train_data = gluon.data.DataLoader(mx.gluon.data.vision.MNIST(train=True, transform=transform),
batch_size, shuffle=True)
test_data = gluon.data.DataLoader(mx.gluon.data.vision.MNIST(train=False, transform=transform),
batch_size, shuffle=False)
```

## Allocate parameters¶

```
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```

```
#######################
# Set some constants so it's easy to modify the network later
#######################
num_hidden = 256
weight_scale = .01
#######################
# Allocate parameters for the first hidden layer
#######################
W1 = nd.random_normal(shape=(num_inputs, num_hidden), scale=weight_scale, ctx=model_ctx)
b1 = nd.random_normal(shape=num_hidden, scale=weight_scale, ctx=model_ctx)
#######################
# Allocate parameters for the second hidden layer
#######################
W2 = nd.random_normal(shape=(num_hidden, num_hidden), scale=weight_scale, ctx=model_ctx)
b2 = nd.random_normal(shape=num_hidden, scale=weight_scale, ctx=model_ctx)
#######################
# Allocate parameters for the output layer
#######################
W3 = nd.random_normal(shape=(num_hidden, num_outputs), scale=weight_scale, ctx=model_ctx)
b3 = nd.random_normal(shape=num_outputs, scale=weight_scale, ctx=model_ctx)
params = [W1, b1, W2, b2, W3, b3]
```

Again, let’s allocate space for each parameter’s gradients.

```
In [ ]:
```

```
for param in params:
param.attach_grad()
```

## Activation functions¶

If we compose a multi-layer network but use only linear operations, then our entire network will still be a linear function. That’s because $

= X

W_1

W_2

W_2 = X

W_4 $ for \(W_4 = W_1 \cdot W_2 \cdot W3\). To give our model the capacity to capture nonlinear functions, we’ll need to interleave our linear operations with activation functions. In this case, we’ll use the rectified linear unit (ReLU):

```
In [ ]:
```

```
def relu(X):
return nd.maximum(X, nd.zeros_like(X))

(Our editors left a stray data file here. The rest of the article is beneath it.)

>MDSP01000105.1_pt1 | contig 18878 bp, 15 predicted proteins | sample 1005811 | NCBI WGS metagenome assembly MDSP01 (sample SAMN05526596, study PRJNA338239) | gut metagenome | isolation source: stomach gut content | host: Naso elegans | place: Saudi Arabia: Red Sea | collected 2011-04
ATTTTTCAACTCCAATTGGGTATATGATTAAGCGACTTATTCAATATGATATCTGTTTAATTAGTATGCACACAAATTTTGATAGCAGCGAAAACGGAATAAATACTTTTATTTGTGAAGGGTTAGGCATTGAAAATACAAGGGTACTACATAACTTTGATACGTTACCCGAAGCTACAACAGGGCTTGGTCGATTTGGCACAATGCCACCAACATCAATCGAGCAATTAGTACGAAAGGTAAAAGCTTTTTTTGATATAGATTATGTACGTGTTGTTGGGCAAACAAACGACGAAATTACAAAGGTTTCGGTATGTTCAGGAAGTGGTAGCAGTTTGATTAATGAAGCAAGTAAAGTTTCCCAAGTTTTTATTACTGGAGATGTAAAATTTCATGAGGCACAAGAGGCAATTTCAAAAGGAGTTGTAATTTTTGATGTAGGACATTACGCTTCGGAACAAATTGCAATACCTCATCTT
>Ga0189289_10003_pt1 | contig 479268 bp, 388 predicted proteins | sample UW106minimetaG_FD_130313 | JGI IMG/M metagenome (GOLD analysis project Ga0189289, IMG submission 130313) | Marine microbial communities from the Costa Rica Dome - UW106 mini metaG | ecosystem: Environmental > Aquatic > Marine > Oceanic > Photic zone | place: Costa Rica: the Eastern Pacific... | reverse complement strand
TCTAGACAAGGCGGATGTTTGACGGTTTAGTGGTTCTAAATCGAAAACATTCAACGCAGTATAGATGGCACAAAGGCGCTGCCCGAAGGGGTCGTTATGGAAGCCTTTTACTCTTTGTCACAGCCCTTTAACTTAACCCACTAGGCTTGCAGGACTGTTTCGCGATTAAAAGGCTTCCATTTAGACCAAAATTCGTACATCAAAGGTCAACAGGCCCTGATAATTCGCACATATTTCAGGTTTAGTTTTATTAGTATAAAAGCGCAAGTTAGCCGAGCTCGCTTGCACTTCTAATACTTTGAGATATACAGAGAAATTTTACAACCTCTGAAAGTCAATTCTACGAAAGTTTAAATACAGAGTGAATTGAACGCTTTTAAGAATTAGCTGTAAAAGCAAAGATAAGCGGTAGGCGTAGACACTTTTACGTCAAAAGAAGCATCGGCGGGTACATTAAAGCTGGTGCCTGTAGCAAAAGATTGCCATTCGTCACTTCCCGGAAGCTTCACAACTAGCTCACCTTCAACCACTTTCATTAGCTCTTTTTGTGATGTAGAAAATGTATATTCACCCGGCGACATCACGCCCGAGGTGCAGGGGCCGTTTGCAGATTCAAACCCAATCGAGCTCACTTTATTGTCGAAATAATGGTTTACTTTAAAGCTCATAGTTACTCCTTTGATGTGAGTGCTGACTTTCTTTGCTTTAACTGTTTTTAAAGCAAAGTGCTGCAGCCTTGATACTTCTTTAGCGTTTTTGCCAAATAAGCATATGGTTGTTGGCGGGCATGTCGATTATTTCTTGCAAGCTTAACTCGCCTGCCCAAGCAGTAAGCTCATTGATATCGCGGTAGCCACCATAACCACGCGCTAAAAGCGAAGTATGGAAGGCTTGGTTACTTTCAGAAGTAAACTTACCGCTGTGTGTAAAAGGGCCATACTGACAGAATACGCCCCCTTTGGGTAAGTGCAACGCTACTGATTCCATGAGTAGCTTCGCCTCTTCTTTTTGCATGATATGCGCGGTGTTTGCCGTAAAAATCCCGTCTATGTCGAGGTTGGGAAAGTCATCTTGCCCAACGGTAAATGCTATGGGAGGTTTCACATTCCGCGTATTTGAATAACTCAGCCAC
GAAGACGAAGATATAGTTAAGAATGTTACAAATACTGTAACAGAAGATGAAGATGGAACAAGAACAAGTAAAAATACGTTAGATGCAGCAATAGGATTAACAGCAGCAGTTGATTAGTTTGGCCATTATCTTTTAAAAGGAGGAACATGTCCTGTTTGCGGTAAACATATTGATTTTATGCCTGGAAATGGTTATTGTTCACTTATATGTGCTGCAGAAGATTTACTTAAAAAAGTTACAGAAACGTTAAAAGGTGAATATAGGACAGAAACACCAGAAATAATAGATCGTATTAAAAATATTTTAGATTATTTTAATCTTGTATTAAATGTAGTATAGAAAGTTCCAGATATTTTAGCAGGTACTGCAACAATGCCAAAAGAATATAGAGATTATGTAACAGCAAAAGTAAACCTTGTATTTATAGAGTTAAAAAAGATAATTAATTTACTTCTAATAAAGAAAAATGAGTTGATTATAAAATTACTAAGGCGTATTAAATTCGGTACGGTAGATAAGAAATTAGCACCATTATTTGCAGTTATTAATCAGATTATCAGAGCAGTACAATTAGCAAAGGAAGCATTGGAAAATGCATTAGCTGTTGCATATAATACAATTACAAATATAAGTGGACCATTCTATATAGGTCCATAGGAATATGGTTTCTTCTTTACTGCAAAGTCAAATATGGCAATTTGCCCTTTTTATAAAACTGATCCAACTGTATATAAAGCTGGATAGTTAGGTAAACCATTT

```

## Softmax output¶

As with multiclass logistic regression, we’ll want the outputs to constitute a valid probability distribution. We’ll use the same softmax activation function on our output to make sure that our outputs sum to one and are non-negative.

```
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```

```
def softmax(y_linear):
exp = nd.exp(y_linear-nd.max(y_linear))
partition = nd.nansum(exp, axis=0, exclude=True).reshape((-1, 1))
return exp / partition
```

## The *softmax* cross-entropy loss function¶

In the previous example, we calculated our model’s output and then ran this output through the cross-entropy loss function:

```
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```

```
def cross_entropy(yhat, y):
return - nd.nansum(y * nd.log(yhat), axis=0, exclude=True)
```

Mathematically, that’s a perfectly reasonable thing to do. However, computationally, things can get hairy. We’ll revisit the issue at length in a chapter more dedicated to implementation and less interested in statistical modeling. But we’re going to make a change here so we want to give you the gist of why.

Recall that the softmax function calculates
\(\hat y_j = \frac{e^{z_j}}{\sum_{i=1}^{n} e^{z_i}}\), where
\(\hat y_j\) is the j-th element of the input `yhat`

variable in
function `cross_entropy`

and \(z_j\) is the j-th element of the
input `y_linear`

variable in function `softmax`

If some of the \(z_i\) are very large (i.e. very positive),
\(e^{z_i}\) might be larger than the largest number we can have for
certain types of `float`

(i.e. overflow). This would make the
denominator (and/or numerator) `inf`

and we get zero, or `inf`

, or
`nan`

for \(\hat y_j\). In any case, we won’t get a well-defined
return value for `cross_entropy`

. This is the reason we subtract
\(\text{max}(z_i)\) from all \(z_i\) first in `softmax`

function. You can verify that this shifting in \(z_i\) will not
change the return value of `softmax`

.

After the above subtraction/ normalization step, it is possible that
\(z_j\) is very negative. Thus, \(e^{z_j}\) will be very close
to zero and might be rounded to zero due to finite precision (i.e
underflow), which makes \(\hat y_j\) zero and we get `-inf`

for
\(\text{log}(\hat y_j)\). A few steps down the road in
backpropagation, we starts to get horrific not-a-number (`nan`

)
results printed to screen.